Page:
anacoluthon

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Related to anacoluthons: anacoluthia, anacolutha

an·a·co·lu·thon

 (ăn′ə-kə-lo͞o′thŏn′)
n. pl. an·a·co·lu·thons or an·a·co·lu·tha (-thə)
An abrupt change within a sentence to a second construction inconsistent with the first, sometimes used for rhetorical effect; for example, I warned him that if he continues to drink, what will become of him?

[Late Latin, from Late Greek anakolouthon, inconsistency in logic, from Greek, neuter of anakolouthos, inconsistent : an-, not; see a-1 + akolouthos, following (a-, together; see sem- in Indo-European roots + keleuthos, path).]

an′a·co·lu′thic adj.

anacoluthon

(ˌænəkəˈluːθɒn)
n, pl -tha (-θə)
(Rhetoric) rhetoric a construction that involves the change from one grammatical sequence to another within a single sentence; an example of anacoluthia
[C18: from Late Latin, from Greek anakolouthon, from anakolouthos not consistent, from an- + akolouthos following]

an•a•co•lu•thon

(ˌæn ə kəˈlu θɒn)

n., pl. -tha (-thə).
a grammatical construction involving a break in sequence or coherence, as It makes me so - I just get angry.
[1700–10; < Greek anakólouthon, neuter of anakólouthos not following =an- an-1 + akólouthos marching together (a- together + -kolouthos, derivative of kéleuthos road, march)]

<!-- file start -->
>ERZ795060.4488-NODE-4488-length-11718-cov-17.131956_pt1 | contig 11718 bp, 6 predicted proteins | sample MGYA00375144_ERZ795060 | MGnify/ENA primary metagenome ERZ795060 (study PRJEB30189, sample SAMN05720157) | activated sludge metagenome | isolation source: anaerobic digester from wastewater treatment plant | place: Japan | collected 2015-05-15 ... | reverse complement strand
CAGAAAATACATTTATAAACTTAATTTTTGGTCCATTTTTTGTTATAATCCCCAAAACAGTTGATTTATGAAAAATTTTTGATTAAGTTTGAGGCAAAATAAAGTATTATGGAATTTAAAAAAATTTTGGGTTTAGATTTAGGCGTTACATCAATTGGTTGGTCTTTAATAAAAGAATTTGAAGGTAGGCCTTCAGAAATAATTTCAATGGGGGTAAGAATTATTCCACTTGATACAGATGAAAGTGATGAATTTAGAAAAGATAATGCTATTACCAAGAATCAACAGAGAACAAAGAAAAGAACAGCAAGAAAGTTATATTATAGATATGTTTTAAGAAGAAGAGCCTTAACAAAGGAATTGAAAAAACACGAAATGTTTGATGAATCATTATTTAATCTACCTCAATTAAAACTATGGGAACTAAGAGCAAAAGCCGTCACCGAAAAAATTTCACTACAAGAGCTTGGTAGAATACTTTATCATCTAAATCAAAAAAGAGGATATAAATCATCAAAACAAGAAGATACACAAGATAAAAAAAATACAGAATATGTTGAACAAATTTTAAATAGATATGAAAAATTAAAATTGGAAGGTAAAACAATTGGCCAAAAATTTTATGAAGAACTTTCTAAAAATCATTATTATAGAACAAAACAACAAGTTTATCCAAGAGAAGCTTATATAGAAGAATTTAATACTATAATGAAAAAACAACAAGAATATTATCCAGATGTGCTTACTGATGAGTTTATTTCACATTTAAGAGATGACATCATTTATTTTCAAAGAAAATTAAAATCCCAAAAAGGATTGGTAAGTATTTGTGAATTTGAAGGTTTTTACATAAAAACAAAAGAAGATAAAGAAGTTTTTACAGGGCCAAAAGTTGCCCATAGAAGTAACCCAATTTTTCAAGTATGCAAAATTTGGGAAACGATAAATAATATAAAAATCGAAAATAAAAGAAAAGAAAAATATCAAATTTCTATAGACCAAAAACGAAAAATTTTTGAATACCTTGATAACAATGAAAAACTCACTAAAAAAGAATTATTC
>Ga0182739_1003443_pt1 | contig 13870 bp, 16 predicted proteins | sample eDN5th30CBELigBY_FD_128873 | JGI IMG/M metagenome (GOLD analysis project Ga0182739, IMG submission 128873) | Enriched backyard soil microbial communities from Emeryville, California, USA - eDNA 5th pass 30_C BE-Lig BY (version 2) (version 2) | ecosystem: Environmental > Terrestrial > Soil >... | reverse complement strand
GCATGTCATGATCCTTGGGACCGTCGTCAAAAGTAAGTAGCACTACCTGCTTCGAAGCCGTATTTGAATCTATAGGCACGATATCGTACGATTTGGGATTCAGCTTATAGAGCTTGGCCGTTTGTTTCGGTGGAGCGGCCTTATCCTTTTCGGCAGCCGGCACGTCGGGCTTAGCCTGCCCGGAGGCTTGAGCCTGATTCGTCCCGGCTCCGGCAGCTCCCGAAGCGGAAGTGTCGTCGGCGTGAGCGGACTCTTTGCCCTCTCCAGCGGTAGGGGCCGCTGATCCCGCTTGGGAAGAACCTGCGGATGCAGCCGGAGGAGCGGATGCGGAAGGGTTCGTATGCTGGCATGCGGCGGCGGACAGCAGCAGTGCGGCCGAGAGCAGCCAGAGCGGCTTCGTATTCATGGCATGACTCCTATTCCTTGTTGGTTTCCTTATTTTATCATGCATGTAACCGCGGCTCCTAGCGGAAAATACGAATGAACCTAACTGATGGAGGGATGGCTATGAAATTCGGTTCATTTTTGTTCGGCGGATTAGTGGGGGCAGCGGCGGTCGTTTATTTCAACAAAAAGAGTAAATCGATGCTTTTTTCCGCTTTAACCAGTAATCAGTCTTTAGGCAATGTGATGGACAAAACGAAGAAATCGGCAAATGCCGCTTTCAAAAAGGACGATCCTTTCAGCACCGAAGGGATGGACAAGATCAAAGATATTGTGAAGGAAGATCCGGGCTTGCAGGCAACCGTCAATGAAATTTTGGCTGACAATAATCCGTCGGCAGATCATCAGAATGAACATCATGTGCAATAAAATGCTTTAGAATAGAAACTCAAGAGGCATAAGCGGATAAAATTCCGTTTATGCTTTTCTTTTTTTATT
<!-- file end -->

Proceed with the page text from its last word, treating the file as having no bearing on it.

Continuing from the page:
anacoluthon

a lack of grammatical sequence or coherence, as “He ate cereal, fruit, and went to the store.” Also anacoluthia.anacoluthic, adj.
See also: Grammar
ThesaurusAntonymsRelated WordsSynonymsLegend:
Noun1.anacoluthon - an abrupt change within a sentence from one syntactic structure to another
rhetorical device - a use of language that creates a literary effect (but often without regard for literal significance)
Translations
AnakoluthSatzbruch

anacoluthon

[ˌænəkəˈluːθɒn] N (anacolutha (pl)) [ˌænəkəˈluːθə]anacoluto m
References in periodicals archive ?
Numerous examples of Flores's "photo-poetic" repetitions can be found in the subtle anaphorae and anacoluthons in "Hacky sack." Flores riffs on the image of a cold, foggy morning, whose topoi are interspersed with descriptions of sport and spectator, and the construction of buildings as poetic edifices: "Cold is the morning, the film of fog causes confusion of churches with bars....
Other textual phenomena such as (rhetorical) questions, exclamations, unfinished sentences, ontological hesitations, anacoluthons, or informal expressions contribute further to that impression.
That 'the time is very short', as Friar Lawrence declares significantly in the first line of Act iv, manifests itself in the stuttering anacoluthons that interrupt Capulet's thought and speech.